A. N. Wilson

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Andrew Norman Wilson (born 27 October 1950) is an English writer and newspaper columnist, known for his critical biographies, novels, works of popular history and religious views.


  • The trouble with Thatcherism could be summed up in the words of the Duke of Norfolk when...he offered some reflections on the ‘rhythm’ method of birth control: it doesn't bloody work. ... The trouble is that none of these public services can actually be paid for by private individuals. ... The Government knows this really, and is therefore incapable of living up to its supposed convictions. It has therefore increased public expenditure in most areas, but done so in a mean-spirited way which has resulted in a decline in quality in almost every area of public life. ... They have not been prepared to make the necessary capital outlay to overhaul the railways. Speak to any librarian, museum curator, keeper of an art gallery or of a building in public ownership. Rather than allowing adequate funds to these bodies, the Government has relentlessly refused to increase the money as required. ... Unless we all decide to vote Labour — we the majority who are not committed to Conservatism come what may — we face a future with dud trains, dud libraries, dud museums, dud hospitals, and the poor getting poorer — sans eyes, sans teeth, sans everything.
    • ‘Time to Turn to Labour’, The Spectator (11 March 1989), pp. 8–9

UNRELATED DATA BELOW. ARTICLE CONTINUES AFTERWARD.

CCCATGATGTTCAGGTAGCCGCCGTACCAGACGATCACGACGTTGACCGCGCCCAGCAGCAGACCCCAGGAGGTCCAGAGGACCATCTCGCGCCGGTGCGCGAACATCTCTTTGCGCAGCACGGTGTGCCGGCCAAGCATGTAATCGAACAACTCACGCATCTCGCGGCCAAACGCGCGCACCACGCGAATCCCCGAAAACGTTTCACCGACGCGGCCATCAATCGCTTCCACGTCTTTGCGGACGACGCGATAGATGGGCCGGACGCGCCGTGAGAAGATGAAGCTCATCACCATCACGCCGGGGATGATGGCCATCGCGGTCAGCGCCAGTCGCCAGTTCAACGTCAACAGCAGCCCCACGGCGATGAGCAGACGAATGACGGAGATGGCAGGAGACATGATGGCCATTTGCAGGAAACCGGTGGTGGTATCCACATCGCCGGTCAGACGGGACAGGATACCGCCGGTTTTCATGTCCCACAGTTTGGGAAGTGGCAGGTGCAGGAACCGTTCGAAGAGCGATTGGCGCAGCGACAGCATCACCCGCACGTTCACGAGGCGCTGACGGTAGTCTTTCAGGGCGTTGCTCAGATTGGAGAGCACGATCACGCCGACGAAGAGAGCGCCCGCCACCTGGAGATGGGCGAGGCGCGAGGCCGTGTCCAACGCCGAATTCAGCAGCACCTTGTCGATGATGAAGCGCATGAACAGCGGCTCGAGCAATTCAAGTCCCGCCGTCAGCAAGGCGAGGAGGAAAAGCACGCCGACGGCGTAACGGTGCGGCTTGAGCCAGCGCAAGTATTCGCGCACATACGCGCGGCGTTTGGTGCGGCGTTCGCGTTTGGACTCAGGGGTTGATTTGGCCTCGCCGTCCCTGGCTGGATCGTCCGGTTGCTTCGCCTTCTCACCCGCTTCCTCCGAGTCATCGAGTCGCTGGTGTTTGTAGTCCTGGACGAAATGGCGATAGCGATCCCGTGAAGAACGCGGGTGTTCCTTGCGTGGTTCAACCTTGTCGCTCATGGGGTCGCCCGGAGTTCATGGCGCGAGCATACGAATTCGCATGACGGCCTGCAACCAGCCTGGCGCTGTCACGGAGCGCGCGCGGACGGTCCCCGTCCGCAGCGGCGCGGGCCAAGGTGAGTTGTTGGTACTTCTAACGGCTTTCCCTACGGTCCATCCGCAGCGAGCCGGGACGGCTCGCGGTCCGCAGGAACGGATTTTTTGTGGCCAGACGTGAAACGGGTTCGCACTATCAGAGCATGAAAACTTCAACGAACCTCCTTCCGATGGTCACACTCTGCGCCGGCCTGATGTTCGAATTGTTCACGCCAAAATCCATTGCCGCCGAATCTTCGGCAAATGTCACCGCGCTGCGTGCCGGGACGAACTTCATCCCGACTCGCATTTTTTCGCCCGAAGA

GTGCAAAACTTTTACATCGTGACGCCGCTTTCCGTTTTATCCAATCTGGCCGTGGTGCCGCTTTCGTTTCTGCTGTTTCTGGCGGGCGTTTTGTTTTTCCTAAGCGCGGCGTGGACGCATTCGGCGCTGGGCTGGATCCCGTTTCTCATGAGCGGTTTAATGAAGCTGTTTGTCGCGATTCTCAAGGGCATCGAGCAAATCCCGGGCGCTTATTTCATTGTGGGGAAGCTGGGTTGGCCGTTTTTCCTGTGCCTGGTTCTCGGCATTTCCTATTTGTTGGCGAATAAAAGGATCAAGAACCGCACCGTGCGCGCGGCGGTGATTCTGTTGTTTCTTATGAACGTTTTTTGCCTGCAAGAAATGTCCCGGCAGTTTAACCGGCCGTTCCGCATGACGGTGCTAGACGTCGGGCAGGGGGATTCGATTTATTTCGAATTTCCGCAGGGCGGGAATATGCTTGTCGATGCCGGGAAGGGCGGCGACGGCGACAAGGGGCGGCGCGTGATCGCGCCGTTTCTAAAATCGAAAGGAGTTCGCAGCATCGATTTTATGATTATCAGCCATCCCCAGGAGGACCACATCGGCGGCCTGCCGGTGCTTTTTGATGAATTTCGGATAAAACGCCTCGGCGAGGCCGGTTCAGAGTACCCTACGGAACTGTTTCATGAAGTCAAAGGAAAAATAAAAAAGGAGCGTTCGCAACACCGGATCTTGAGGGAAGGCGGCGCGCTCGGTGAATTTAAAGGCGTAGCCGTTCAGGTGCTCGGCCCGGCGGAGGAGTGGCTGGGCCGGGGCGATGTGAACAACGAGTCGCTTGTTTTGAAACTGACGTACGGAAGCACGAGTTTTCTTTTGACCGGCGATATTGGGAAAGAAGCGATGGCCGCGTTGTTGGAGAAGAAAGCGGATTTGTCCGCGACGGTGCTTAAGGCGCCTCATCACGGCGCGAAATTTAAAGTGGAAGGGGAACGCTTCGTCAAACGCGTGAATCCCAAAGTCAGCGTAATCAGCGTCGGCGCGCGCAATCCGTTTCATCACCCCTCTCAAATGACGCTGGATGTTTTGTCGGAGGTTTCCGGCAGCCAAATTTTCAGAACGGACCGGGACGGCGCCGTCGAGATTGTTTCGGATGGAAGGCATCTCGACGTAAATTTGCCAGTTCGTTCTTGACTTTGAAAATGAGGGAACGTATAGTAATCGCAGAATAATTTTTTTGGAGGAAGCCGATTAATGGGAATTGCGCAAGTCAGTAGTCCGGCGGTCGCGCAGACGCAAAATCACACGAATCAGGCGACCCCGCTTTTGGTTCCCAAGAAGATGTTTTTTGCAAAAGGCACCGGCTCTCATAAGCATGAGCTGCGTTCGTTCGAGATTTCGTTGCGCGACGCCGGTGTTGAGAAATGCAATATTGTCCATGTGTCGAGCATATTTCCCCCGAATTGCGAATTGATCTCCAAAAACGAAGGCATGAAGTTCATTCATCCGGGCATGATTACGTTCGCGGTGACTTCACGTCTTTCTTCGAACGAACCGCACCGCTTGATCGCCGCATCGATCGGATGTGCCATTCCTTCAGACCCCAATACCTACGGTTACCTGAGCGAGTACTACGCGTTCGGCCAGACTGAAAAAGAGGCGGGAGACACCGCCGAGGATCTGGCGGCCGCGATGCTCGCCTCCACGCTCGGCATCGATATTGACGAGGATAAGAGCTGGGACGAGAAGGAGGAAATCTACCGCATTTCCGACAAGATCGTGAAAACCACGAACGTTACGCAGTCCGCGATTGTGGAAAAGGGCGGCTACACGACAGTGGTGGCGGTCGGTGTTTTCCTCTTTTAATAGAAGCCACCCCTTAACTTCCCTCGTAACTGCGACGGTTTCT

• In universities and intellectual circles, academics can guarantee themselves popularity — or, which is just as satisfying, unpopularity — by being opinionated rather than by being learned.
    • As quoted in The Guardian (30 September 1989); also in The Columbia Dictionary of Quotations (1993) by Robert Andrews, p. 6.
  • At the dinner table, the talk turned to politics. It was in the days before the 'Gang of Four' had allied themselves to the Liberal Party [early 1981].
    Queen Elizabeth [The Queen Mother]: I dislike this new socialist party of Woy's [sic].
    Host: They're called the Social Democrats, ma'am.
    Queen Elizabeth: Yes. Well, you don't change socialist just by leaving ist off the end. I say, it's a cheat to start something called the Social Party. I liked the old Labour Party. The best thing is a good old Tory government with a strong Labour opposition.
  • Queen Elizabeth: I thought the girls . . . you see, they were marooned in Windsor Castle for most of the war, and I was not sure that they were having a very good education and kind Sachie and Osbert [Sitwell] said they would arrange a poetry evening for us. Such an embarrassment. Osbert was wonderful, as you would expect, and Edith, of course, but then we had this rather lugubrious man in a suit, and he read a poem . . . I think it was called "The Desert". And first the girls got the giggles, and then I did and then even the King.
    Self: "The Desert", ma'am? Are you sure it wasn't called "The Waste Land?
    Queen Elizabeth: That's it. I'm afraid we all giggled. Such a gloomy man, looked as though he worked in a bank, and we didn't understand a word.
    Self: I believe he did once work in a bank.
  • No creature, animal or human, emerges with much dignity from Animal Farm and it reminds us that there is no political system in the history of the world that is innocent. I remember conversations about Animal Farm with Orwell's great friend Malcolm Muggeridge who had personally witnessed Stalin's show trials in the Soviet Union. "Yes," he would say when I clumsily likened these to the pigs' behaviour in Animal Farm. "But, you know, I have come to see that Eleanor Roosevelt" — ie the embodiment of western smug liberalism — "did more damage to the world than Hitler and Stalin combined." I thought of those words when I finished my umpteenth reread of Orwell's masterpiece, and realised he would certainly have agreed.

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